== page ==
I learnt early not to give blind re­spect to peo­ple and in­sti­tu­tions of power. This be­came a part of my per­sonal ethos and modus operandi for work. In France, they love good ar­gu­ments at the ta­ble, all in the spirit of pro­fes­sional dis­course to draw the best out of us. You are en­cour­aged to dream the un­likely, de­fend what you be­lieve, and are given con­stant sup­port and free­dom to re­al­ize your vi­sion.

We should con­sider the youth­ful­ness of our state and con­tem­po­rary so­ci­ety not as a hand­i­cap, but a good rea­son for us to be coura­geous and orig­i­nal in what we do.

Com­ing home, I brought with me the ex­pe­ri­ence of pro­fes­sion­al­ism at a very high level. Work­ing and spend­ing time amongst the world’s best made me re­al­ize how in­su­lar we can get here and how we of­ten lull in the mi­rage of ‘world-class ex­cel­lence’ with­out hav­ing ac­tu­ally ex­pe­ri­enced it first-hand.

After a wealth of ex­pe­ri­ence at pub­lic in­sti­tu­tions, what made you want to take up a role at a pri­vate gallery?

I was ac­tu­ally asked to con­sider a ma­jor role with a pub­lic in­sti­tu­tion when I re­turned, but for var­i­ous rea­sons, that didn’t work. Given that I have worked as an artist, with artist col­lec­tives, artist-run ini­tia­tives, and pub­lic in­sti­tu­tions, but never in a small, pri­vate gallery set­ting, this new frame of work be­came some­thing I was cu­ri­ous about. I never imag­ined that the small pri­vate gallery I chose to start work­ing with would soon carry my name. Just a few months ago, I was voted as Pres­i­dent of the Art Gallery As­so­ci­a­tion of Sin­ga­pore (AGAS). To me, these are marks of faith and both come with a plethora of re­spon­si­bil­i­ties. I am an­swer­able for my ac­tions to col­leagues, peers, pa­trons, and artists that I work with. Ev­ery project is chal­leng­ing, as re­sources are lim­ited. Pri­vate gal­leries are an equally im­por­tant part of the thrust that sup­ports the de­vel­op­ment and sus­tain­abil­ity of artists and pa­trons, yet not much credit has been given.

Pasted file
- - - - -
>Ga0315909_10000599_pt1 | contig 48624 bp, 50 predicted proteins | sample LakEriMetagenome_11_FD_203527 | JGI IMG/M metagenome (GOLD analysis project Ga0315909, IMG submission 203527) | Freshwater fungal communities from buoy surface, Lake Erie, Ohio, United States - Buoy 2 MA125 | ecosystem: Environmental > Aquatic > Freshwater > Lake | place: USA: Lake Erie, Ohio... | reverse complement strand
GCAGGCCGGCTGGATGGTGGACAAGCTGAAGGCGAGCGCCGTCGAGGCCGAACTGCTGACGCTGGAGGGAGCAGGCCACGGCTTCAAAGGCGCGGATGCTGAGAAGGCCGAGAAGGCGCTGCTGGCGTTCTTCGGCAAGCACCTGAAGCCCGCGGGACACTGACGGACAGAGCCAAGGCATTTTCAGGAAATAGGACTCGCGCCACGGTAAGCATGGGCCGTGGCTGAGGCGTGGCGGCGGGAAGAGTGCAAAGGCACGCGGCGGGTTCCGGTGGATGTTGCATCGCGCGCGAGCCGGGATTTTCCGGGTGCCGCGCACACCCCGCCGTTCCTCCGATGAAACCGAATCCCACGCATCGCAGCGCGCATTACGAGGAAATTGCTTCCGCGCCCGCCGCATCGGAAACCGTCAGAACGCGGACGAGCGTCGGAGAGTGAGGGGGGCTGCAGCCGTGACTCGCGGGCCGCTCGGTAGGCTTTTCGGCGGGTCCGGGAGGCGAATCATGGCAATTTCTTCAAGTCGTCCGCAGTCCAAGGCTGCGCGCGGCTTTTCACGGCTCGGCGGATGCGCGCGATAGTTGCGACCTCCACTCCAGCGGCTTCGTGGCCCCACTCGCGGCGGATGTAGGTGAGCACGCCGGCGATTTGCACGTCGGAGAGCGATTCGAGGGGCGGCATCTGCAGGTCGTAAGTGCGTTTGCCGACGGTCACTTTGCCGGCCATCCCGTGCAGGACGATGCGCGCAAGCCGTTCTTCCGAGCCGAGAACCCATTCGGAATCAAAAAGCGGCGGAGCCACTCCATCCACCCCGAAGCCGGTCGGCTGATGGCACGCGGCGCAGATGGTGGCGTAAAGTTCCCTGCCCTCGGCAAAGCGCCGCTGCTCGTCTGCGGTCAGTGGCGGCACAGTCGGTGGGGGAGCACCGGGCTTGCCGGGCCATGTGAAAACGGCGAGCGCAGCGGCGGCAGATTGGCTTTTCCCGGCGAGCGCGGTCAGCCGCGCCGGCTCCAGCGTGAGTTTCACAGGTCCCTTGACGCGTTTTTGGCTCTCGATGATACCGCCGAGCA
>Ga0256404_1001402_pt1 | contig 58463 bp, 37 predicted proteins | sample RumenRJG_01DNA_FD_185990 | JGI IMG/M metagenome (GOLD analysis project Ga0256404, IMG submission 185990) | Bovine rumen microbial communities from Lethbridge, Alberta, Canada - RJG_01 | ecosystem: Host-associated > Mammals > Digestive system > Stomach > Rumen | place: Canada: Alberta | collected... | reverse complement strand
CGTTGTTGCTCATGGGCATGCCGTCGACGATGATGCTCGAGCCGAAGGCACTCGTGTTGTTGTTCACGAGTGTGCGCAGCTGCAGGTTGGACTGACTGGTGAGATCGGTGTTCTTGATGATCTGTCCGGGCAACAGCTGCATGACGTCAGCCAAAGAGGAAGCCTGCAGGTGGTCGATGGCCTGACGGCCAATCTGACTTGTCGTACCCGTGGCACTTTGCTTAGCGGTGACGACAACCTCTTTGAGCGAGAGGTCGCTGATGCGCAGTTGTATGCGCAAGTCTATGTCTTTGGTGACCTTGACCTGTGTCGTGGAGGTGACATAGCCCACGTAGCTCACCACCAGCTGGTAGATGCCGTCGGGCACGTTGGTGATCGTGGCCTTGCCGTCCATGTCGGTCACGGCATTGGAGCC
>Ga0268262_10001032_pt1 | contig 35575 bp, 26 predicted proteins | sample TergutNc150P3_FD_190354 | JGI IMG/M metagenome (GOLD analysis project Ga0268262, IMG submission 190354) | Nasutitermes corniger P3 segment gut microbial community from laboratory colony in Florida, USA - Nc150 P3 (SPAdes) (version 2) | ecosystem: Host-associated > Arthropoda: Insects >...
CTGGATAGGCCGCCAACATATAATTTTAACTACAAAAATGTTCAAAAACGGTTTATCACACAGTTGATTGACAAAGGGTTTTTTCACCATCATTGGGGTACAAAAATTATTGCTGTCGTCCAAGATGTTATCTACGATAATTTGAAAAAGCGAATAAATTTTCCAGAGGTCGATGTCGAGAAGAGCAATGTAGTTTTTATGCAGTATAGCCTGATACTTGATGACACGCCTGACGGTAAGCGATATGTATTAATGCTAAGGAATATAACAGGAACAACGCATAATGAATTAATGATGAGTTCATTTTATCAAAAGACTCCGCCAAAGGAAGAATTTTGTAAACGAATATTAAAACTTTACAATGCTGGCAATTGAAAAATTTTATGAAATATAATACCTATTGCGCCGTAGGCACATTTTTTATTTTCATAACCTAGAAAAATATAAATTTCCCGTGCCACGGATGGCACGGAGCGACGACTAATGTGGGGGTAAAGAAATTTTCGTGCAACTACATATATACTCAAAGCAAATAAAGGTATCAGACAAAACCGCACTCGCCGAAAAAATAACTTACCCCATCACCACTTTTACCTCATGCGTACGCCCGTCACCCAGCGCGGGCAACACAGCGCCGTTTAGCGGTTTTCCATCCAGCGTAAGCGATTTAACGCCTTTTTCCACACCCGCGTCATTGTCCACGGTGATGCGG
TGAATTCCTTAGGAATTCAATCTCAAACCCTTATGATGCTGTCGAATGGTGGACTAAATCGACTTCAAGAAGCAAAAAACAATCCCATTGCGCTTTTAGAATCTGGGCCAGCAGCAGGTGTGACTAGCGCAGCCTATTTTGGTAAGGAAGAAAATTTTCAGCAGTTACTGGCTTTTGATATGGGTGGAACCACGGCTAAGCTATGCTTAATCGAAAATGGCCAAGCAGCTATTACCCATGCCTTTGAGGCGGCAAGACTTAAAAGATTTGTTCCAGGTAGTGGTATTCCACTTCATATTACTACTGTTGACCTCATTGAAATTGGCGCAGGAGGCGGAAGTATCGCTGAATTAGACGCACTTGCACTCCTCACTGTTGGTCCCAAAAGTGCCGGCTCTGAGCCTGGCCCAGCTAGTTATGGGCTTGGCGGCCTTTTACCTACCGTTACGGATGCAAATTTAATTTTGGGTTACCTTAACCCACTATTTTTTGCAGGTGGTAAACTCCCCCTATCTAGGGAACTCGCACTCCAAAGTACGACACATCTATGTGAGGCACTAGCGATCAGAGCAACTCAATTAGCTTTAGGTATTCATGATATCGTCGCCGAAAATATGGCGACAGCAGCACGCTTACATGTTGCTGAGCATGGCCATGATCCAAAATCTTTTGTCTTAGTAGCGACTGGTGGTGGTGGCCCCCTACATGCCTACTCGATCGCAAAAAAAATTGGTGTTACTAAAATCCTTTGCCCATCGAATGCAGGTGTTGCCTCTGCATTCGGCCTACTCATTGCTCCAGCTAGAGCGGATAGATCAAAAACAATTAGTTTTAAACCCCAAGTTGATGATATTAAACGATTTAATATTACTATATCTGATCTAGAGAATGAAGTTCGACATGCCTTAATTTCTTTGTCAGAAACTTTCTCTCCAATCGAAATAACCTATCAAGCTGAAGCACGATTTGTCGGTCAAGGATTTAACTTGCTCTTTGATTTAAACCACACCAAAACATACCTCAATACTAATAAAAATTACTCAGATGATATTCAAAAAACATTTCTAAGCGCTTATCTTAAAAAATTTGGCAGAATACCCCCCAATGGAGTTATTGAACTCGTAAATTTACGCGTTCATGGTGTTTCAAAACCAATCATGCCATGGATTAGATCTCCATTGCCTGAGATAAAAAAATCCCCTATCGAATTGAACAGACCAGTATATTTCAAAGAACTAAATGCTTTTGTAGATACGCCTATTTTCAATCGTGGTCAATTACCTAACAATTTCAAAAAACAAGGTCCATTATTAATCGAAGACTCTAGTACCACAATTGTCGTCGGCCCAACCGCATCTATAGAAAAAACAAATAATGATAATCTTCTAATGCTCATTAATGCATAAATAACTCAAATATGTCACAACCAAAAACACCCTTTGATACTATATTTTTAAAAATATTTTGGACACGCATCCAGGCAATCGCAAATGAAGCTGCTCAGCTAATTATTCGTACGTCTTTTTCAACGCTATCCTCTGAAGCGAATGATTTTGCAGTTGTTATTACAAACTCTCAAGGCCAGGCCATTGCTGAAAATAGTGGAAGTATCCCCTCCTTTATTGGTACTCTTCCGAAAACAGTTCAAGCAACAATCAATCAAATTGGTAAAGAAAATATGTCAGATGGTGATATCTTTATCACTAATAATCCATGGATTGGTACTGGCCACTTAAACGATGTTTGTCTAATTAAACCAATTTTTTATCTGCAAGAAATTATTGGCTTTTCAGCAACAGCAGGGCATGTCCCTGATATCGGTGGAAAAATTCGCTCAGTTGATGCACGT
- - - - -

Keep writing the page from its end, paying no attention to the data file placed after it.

Would you say that the role of the cu­ra­tor has changed? How dif­fer­ent is it now com­pared to when you first started?

When I started, the role of the cu­ra­tor was re­served for those work­ing within in­sti­tu­tions. The rest of us were re­ferred to as ‘or­ga­niz­ers’ and mostly op­er­ated with­out the pro­fes­sional train­ing re­quired. We learnt every­thing – from project man­age­ment, fund rais­ing, and mar­ket­ing – through hand­son ex­pe­ri­ence, fu­eled by a deep-seated de­sire to make things hap­pen and con­trib­ute to make a dif­fer­ence. My first 15 years upon grad­u­at­ing from art school was filled with un­cer­tain­ties, with very lit­tle op­por­tu­ni­ties for full-time work at art in­sti­tu­tions — un­like to­day. These days, I meet many young peo­ple who are spe­cially trained in cu­rat­ing at pres­ti­gious schools over­seas, re­turn­ing to a buf­fet of sup­port struc­tures. Yet, the fire seems lack­ing. There ap­pears to be an ad­ver­sity to ad­ven­ture and risk tak­ing these days.